Hugh O’Connor’s effeminate Fionnan - that’s Finn-awn - is too wrapped up in his upcoming nuptials to think about a stag so fiancée Amy Huberman convinces best man Andrew Scott to take him away for the weekend. Rounding up Fionnan’s brother Kevin (Michael Legge), Kevin’s partner (Andrew Bennett) and friend Simon (Gleeson), everyone agrees that it’s best to keep the camping trip secret from Huberman’s brother - loose cannon The Machine (McDonald). However, find out The Machine does and he invites himself on the camping trip, threatening to derail the weekend …
iking or disliking this largely amiable comedy depends solely on how you take Peter McDonald (Moone Boy, Paths To Freedom). The Stag begins as a quiet O’Connor/Scott bromance, but once the abrasive ‘Machine’ turns up he dominates the rest of the movie with most of the humour coming from the gang’s reactions to his outlandish statements (the gay couple are the focus of taunting) and actions (the casual tossing Scott’s compass into a pond). Given free rein McDonald does come up with the laughs, like his total disgust that an Irishman (Gleeson) is not a fan of U2 and his grapple with an electric fence.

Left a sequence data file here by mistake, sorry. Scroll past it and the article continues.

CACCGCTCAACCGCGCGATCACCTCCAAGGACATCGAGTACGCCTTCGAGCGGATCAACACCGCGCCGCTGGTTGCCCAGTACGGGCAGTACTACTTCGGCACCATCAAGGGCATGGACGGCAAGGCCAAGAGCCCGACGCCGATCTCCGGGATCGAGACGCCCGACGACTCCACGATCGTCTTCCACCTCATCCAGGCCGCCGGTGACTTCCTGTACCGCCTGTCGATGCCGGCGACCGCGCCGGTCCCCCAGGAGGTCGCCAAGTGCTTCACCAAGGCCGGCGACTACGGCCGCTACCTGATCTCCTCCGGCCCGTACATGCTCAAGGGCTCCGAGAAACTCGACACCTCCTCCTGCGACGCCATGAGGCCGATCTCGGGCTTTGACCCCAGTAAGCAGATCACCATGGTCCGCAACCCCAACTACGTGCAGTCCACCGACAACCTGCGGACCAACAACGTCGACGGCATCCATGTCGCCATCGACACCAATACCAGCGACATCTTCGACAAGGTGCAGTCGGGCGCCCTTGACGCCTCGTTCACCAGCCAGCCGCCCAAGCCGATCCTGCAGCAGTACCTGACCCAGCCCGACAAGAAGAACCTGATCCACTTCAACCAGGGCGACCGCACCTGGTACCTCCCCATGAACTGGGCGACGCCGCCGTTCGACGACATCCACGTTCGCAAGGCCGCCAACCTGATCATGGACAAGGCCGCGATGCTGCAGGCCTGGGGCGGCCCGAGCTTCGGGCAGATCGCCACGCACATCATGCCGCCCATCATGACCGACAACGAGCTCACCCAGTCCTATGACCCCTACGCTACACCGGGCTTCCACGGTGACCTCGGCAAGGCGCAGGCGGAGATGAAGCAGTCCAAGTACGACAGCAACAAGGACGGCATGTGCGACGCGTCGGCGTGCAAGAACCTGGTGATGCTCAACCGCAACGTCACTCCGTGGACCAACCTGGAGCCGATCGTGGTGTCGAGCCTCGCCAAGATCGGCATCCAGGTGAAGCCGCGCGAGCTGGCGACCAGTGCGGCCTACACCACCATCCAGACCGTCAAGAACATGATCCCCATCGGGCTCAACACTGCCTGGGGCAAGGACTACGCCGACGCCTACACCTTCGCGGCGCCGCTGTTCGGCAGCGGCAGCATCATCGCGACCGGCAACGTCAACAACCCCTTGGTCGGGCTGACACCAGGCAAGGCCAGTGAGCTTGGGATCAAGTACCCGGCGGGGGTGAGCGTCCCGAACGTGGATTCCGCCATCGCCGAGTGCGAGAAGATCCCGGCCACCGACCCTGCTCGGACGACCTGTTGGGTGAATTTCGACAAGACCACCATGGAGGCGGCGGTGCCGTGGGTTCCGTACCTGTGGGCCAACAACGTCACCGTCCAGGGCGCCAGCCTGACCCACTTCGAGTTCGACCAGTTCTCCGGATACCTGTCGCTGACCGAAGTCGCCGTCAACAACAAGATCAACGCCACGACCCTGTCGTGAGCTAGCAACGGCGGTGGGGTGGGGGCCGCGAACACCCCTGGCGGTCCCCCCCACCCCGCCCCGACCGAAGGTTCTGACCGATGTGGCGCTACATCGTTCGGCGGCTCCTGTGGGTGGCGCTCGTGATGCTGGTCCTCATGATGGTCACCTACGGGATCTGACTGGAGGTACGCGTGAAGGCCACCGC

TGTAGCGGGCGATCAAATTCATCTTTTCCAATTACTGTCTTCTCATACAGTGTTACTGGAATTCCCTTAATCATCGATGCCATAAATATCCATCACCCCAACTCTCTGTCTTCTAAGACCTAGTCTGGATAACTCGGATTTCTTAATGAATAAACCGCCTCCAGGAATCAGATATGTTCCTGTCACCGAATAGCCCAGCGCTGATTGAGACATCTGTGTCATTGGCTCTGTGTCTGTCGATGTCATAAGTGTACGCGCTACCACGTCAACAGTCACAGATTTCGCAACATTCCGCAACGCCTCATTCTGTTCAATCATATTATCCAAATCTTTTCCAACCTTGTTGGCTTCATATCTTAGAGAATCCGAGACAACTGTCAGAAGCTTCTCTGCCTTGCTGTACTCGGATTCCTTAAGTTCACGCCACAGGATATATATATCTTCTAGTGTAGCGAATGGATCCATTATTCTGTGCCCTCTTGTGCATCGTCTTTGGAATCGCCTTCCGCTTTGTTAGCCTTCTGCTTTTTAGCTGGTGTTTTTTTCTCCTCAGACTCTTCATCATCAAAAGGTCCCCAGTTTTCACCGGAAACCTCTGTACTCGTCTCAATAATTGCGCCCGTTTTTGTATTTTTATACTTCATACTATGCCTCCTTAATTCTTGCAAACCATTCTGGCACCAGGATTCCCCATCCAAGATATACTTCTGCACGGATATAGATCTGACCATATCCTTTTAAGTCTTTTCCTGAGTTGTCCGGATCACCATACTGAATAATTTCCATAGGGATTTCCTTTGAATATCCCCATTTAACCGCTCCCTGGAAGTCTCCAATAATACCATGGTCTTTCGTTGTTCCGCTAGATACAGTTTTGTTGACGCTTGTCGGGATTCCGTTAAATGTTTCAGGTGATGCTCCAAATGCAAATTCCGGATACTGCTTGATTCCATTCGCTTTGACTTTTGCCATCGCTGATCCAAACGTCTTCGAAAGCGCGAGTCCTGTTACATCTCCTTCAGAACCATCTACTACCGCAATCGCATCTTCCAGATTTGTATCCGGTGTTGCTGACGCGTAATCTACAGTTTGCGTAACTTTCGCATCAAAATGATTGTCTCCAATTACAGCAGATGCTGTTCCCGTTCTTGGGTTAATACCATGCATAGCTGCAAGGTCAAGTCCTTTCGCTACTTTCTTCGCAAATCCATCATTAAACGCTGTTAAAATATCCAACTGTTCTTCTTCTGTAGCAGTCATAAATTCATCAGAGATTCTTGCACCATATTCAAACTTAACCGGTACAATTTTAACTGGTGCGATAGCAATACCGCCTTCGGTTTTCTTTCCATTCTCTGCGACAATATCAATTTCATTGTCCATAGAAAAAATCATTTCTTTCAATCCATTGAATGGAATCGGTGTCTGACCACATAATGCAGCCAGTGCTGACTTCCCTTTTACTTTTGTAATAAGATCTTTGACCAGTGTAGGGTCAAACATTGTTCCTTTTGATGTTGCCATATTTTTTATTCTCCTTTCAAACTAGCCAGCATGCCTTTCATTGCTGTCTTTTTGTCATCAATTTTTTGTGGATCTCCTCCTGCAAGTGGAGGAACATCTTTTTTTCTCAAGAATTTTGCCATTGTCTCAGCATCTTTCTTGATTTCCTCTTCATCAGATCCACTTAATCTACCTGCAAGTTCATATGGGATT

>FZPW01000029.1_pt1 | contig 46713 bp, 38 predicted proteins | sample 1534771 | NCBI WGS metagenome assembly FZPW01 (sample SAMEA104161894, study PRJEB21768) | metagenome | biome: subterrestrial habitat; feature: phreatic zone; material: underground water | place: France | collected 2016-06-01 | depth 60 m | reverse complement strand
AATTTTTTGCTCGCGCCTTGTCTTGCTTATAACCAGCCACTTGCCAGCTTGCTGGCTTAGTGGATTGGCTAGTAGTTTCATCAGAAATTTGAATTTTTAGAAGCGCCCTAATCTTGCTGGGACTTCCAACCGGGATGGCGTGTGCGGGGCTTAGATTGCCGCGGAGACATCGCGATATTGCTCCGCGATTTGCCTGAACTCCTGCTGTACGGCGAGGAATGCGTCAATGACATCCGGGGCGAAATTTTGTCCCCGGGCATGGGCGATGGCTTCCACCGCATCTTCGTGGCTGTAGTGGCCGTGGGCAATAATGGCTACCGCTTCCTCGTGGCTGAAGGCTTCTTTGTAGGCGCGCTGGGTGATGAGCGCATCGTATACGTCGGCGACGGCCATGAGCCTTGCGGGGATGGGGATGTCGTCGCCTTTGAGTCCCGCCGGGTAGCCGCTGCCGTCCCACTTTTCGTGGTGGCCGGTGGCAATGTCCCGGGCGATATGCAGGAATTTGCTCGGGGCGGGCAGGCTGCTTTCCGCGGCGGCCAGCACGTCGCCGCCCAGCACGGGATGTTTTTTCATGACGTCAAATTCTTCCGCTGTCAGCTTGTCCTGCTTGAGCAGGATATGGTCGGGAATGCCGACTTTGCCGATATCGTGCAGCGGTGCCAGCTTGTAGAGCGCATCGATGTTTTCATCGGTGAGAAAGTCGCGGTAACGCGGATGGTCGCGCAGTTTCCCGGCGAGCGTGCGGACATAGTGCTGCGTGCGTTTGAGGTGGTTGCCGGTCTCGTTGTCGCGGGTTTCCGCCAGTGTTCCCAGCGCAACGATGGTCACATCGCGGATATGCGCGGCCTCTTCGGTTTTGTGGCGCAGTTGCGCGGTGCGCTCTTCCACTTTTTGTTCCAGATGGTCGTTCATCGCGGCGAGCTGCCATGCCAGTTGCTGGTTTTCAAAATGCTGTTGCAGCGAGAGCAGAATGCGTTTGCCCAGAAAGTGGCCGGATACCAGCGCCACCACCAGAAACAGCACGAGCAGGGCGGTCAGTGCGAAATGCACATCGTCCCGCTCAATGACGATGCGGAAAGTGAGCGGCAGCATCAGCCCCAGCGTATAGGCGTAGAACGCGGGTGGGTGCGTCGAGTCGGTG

he Stag sometimes follow the principles of comedy all too closely - there shall and must be a drug scene, a group confessional bonding scene, a nudity scene, etc - but the latter, expected as it may be, turns out to be one of the movie’s highlights. Despite McDonald’s dominance it’s Andrew Scott, given the character with most depth, that shines. He can carry a tune too, giving On Raglan Road the full gun.
ipe for an American remake it might be but do the decent thing and go see this version.